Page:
Everything you ever wanted to know about Scrabble tiles. Almost.

tile bracelet
I just tied the last knot to finish a custom order of 10 Scrabble tile bracelets. I'm happy that they're going to be part of a charity event benefitting foster kids. But I'm chagrined that my customer had to send me 5 extra C tiles to finish the order. I ran out. 

I've always been an avid -- some would say bloodthirsty -- Scrabble player. Don't stand between me and my Bingo! Some of the best times I shared with my parents was around a Scrabble board. 
Mom, Dad and I playing Scrabble
A blurry photo of me and my folks playing Super
Scrabble. My mom was a fierce competitor.
After years of playing, I thought I knew everything there was to know about the game. But when I started making things out of old games, I made a discovery: not all Scrabble tiles are created equal. 

What's that, you say. Aren't they all made out of cheap blonde wood, cut into squares and stamped with black letters? Like these?
Scrabble tiles

These are canonical Scrabble tiles. Blonde wood, blocky type (Arial, maybe?), the wood grain visibly prominent. Now take a look at these tiles below. Think they're exactly the same? Look closer.
Scrabble tiles
The letters are narrower, and the corners are slightly rounded. If you could touch these tiles, they'd feel smooth. In the light, they give off a glossy shine. These tiles are older than the first set. They're better made and, in my opinion, more attractive. 

Whenever possible, I use only original tiles in my bracelets. But, as you'd expect, it's harder to find old Scrabble games at thrift stores. It's the newer games that turn up (and sometimes without any tiles inside -- I learned that the hard way).

Now look at these tiles.
Scrabble tiles
Brick red tiles are even rarer than the older blonde ones. They're part of a limited edition game. Can you see that the B is different from the rest? I didn't realize until just now that even the red tiles come in "old" and "new" versions.

And what's going on here?
Jarnac game tiles
Looks like someone at the factory forgot to add the numbers! But these aren't Scrabble tiles. They come from a French game called "Jarnac" from the late 70s. I use these tiles sparingly, since I've only ever come across a single box at my local Goodwill.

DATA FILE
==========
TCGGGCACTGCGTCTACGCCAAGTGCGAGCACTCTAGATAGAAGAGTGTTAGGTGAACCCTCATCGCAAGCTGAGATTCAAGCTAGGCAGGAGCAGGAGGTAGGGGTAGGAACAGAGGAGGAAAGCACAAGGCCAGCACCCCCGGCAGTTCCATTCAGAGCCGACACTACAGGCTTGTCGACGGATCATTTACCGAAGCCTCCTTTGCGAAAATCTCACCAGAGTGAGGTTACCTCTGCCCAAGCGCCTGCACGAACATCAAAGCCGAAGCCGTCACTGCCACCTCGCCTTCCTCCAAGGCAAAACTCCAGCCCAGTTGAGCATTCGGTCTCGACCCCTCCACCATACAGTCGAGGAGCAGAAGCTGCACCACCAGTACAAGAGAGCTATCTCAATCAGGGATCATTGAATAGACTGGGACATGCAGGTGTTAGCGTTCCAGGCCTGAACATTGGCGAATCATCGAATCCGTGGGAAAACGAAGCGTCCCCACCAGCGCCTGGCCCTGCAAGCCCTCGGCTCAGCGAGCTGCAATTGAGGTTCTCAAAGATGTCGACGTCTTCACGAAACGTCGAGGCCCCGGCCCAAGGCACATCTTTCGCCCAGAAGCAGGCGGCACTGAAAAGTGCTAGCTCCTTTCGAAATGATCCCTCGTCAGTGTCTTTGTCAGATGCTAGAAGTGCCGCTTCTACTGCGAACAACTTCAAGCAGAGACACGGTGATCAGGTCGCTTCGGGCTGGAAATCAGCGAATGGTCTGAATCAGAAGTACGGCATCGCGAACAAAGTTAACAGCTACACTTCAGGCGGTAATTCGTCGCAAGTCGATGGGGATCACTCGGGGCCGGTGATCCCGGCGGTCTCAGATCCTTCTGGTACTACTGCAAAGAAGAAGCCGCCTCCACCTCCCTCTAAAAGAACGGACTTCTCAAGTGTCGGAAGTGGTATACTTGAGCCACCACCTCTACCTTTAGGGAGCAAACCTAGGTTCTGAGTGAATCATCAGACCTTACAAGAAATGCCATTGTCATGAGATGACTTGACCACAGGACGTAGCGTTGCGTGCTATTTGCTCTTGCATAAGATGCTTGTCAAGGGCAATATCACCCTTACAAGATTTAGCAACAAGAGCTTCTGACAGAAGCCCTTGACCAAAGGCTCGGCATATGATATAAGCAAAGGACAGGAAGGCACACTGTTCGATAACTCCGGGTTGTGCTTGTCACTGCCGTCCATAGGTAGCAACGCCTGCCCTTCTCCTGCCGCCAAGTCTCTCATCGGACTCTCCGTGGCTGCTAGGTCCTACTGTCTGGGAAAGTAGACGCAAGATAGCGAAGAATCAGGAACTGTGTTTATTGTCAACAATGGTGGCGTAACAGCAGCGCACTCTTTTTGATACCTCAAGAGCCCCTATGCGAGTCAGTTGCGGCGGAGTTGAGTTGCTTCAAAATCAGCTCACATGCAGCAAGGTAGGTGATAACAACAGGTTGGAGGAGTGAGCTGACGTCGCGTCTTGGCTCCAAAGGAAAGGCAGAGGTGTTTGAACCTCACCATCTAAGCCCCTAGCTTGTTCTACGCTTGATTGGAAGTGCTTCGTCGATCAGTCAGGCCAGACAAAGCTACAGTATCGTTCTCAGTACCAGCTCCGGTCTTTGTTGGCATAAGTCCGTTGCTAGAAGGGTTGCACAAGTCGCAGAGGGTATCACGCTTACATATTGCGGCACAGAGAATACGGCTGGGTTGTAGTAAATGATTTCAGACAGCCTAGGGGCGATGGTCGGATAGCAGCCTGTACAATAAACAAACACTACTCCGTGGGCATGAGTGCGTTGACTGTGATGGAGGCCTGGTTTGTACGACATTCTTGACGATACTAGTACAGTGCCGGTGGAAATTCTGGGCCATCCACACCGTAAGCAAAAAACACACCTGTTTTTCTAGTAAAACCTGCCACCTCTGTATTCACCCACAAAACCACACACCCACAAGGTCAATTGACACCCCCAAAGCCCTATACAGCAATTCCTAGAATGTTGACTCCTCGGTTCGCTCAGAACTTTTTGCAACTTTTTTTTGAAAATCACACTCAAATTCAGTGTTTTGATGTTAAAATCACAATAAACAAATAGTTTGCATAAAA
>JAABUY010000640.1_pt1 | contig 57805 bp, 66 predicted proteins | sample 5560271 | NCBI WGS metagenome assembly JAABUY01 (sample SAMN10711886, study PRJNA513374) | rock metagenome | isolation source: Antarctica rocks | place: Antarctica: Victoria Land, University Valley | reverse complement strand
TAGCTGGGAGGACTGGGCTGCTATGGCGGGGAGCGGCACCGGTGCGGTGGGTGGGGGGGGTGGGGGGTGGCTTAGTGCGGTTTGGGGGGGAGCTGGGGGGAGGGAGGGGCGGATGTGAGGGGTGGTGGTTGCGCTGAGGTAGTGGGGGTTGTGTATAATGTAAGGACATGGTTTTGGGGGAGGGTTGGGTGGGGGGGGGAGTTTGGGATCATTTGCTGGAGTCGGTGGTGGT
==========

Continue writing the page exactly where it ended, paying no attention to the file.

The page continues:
Do you recognize these tiles? 
Game tiles from Upwords

They come from "Upwords," a lame-ish Scrabble wannabe. You can find them in every -- and I mean every -- thrift store you enter. Because they're hollow, the tiles can't be used in bracelets (at least I haven't found a way). 

I like these better. 
Game tiles from Last Word
They're part of "Last Word," a Milton-Bradley game from the mid-80s. The tiles are hollow and plastic, like the game pieces from Upwords. But look at that jazzy font--and the helpful underscore, subtly telling us this is an N, not a Z.

And now for something completely different:
Game tiles from Score a Word
It looks like a Monopoly house and a Scrabble tile got married and had kids, doesn't it? These hollow plastic tiles are mid-century treasures, part of "Score a Word" from 1953. Compared with Scrabble tiles, the B and G pieces here are more valuable. But poor "O" is still at the bottom of the point heap.

It's hard to call these tiles, since they're paper thin.
Tiles from Hangman game
Made of plastic, these come from different versions of "Hangman." I can tell they're different because of the serif vs. sans-serif fonts. (Looks like one of my cats got hold of the "O".) Small and attractive, these tiles are perfect for collages. I add them to journal covers and picture frames.

Lastly, here are my oldest tiles, from a game simply called "Anagrams." How humble.
Game tiles from Anagrams

Sadly, the B and N have gone missing. And as I was putting the G onto the scanner just now, its corner flaked off. They're part of the "eye-rest edition" -- I love that. Dense and textured, these tiles are a little bigger than their Scrabble counterparts and completely square. I'm saving them for a special word or phrase (one without "B" and "N," obviously).

So that's what I know about letter tiles, and a little tour of my collection. If you're curious about different game boards, check out this thorough history.  

What do you use tiles for, besides playing the game?